Users rarely ever notice a deployment since we manage traffic tightly and ensure no user is dropped while we’re deploying. Every customer counts to us so we never want someone to see the dreaded “we’re upgrading your service” message.

InfoQ: How much code is deployed "per release"?

Miller: Depends on the hour, day, time between last deployment, deadlines for teams. In general when we deploy 4 times in a single day there is about 6 hours of time where any checkin will be included in the next deployment. We have 600 engineers working in this branch that deploys continuously so typically we’ll see 100 changes go out with each release. Again if we don’t deploy for a day (because of a failure in testing that doesn’t get resolved right away) then we can see up to 400 changes in a single release.

Our goal is to make releases a non-event (which they largely have become). The system will automatically deploy when it has a good build that has passed all tests and the prior deployment has finished. Right now that sets a maximum release cadence of 4 times per day (6 hour release) due to our canary deployment strategy above.

InfoQ: When they say multiple releases per day, what defines a release?

Miller: When the code in a branch is taken and pushed to all production servers. This includes all changes made since the last deployment. We’ve had deployments with only 1 change in them because we believe in making releases cheap/safe. We deploy at any time if the system is ready. We have such confidence in our testing and deployment system that no one bats an eye when we deploy 8 times over a weekend and not a single person was called to look at an issue. We believe this is the way it should be and are annoyed when it doesn’t happen.

InfoQ: How are things rolled back in the event a test fails if multiple developers are submitting code for deployment?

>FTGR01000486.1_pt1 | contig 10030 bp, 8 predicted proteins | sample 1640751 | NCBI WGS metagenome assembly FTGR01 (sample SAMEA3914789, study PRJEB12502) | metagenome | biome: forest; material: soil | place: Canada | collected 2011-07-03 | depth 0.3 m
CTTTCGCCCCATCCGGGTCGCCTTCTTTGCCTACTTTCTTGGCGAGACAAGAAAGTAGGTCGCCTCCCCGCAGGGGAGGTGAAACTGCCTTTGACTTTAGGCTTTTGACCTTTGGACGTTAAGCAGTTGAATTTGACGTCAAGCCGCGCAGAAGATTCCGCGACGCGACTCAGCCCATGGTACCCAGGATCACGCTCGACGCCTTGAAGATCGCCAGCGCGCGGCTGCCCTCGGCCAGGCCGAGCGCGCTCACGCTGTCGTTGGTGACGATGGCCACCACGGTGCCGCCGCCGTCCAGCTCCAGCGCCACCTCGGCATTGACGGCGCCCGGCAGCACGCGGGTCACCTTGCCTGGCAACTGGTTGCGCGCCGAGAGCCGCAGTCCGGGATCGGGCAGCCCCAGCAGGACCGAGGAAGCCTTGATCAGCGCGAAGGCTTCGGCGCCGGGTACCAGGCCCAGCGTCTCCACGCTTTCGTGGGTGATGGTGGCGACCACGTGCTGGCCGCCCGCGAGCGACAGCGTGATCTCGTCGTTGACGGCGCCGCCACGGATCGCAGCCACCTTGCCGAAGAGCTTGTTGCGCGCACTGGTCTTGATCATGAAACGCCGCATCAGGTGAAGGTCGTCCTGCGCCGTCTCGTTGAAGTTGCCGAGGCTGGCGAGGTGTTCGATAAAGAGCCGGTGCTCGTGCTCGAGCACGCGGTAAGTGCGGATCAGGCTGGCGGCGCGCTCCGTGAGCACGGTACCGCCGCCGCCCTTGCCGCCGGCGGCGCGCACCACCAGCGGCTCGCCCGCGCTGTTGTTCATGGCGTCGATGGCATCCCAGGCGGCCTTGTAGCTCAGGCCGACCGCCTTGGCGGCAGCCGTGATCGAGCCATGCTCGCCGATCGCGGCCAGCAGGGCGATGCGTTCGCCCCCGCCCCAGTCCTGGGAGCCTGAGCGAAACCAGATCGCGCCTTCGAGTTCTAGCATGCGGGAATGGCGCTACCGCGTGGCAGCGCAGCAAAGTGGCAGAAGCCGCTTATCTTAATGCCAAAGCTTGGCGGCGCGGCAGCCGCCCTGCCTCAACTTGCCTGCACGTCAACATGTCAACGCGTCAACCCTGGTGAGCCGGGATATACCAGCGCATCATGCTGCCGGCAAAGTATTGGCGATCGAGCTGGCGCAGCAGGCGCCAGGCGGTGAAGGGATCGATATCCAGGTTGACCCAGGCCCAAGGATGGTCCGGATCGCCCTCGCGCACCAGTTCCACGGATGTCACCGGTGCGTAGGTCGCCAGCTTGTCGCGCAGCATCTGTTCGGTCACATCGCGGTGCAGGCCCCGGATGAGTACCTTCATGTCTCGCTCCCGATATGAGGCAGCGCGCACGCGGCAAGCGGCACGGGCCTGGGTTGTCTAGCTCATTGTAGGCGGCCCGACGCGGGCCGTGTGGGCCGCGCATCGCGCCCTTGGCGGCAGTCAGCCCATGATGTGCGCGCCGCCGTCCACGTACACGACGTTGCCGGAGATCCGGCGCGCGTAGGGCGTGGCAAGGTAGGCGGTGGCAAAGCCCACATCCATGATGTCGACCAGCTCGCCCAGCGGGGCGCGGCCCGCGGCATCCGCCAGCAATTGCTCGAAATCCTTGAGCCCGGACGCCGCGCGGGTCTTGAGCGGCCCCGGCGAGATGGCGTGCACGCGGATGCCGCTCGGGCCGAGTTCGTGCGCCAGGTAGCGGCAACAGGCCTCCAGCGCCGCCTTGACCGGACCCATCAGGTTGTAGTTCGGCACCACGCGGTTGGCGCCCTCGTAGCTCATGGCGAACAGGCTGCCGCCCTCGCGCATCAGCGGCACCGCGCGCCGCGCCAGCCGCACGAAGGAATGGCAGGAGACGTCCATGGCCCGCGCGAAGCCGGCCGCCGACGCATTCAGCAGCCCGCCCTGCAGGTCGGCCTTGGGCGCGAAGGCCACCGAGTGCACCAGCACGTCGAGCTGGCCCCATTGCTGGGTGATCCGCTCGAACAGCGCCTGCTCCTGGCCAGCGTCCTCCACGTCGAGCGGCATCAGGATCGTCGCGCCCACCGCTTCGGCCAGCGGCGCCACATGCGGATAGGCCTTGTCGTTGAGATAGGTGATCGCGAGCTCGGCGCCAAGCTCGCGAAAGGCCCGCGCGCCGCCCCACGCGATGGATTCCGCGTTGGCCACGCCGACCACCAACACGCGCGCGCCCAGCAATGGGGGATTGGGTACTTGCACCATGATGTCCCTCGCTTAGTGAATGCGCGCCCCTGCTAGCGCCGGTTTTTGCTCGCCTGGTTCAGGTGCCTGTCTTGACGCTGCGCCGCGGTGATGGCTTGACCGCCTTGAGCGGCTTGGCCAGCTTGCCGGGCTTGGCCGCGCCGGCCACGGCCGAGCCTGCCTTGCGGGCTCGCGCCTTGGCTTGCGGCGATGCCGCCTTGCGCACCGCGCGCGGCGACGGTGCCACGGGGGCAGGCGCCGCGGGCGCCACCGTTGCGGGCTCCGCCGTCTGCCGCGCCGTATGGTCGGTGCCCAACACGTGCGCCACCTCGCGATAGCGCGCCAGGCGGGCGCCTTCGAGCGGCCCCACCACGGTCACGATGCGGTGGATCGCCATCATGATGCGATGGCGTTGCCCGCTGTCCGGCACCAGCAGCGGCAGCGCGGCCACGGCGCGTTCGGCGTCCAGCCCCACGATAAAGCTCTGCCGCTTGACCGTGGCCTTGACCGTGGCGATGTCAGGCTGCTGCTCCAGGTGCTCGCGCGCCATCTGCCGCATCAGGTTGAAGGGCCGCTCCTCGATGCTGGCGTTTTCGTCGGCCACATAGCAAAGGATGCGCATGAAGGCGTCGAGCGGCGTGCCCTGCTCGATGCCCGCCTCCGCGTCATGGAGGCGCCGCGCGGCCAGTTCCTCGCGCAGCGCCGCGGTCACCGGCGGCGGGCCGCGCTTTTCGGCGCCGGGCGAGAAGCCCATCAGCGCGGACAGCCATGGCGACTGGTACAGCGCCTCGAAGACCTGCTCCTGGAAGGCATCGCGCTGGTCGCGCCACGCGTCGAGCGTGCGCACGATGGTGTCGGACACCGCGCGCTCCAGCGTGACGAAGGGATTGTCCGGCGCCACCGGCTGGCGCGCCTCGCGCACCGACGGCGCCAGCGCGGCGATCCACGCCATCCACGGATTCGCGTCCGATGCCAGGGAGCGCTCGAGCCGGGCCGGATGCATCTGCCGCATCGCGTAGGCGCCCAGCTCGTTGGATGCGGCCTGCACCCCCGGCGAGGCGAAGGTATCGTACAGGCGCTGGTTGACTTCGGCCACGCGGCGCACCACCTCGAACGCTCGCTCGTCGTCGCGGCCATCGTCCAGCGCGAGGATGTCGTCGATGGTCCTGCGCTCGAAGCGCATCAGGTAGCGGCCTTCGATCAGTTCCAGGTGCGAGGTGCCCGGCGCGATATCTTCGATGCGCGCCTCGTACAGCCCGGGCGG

Miller: Every single change is tested PRIOR to being included in the build that will be deployed. We never deploy untested code, period. If a test fails that checkin is blocked. ...And, with the way we deploy, this means that if I have something broken in my checkin only my code is rejected.

InfoQ: What defines “business hours” for Bing?

Miller: We don’t have any. Neither do our customers. We’re a global service and as they say “it’s 5 o’clock somewhere”. We’re always on.

InfoQ: Are code proposals and deployment to test servers combined with other developers, if so who has responsibility for failure? Or is each patch segmented from others?

Miller: Every checkin is isolated from others when testing is executed. Your code must withstand the tests in isolation. If it passes 100% (we allow NO test failures) then your code is in and will be deployed automatically at the next opportunity.

We also have combined the concept of “test servers” and “production servers” – we don’t have test servers we only have production servers. However we only send test traffic to a subset of the production servers and no customer traffic. This means we don’t maintain test servers independently we manage them just like prod servers we just isolate their traffic.

InfoQ: Clearly the introduction of continuous delivery has had significant positive results for the Bing team. But in the beginning, success is not assured in general people are resistant to change. How was the original idea of continuous delivery introduced to the team?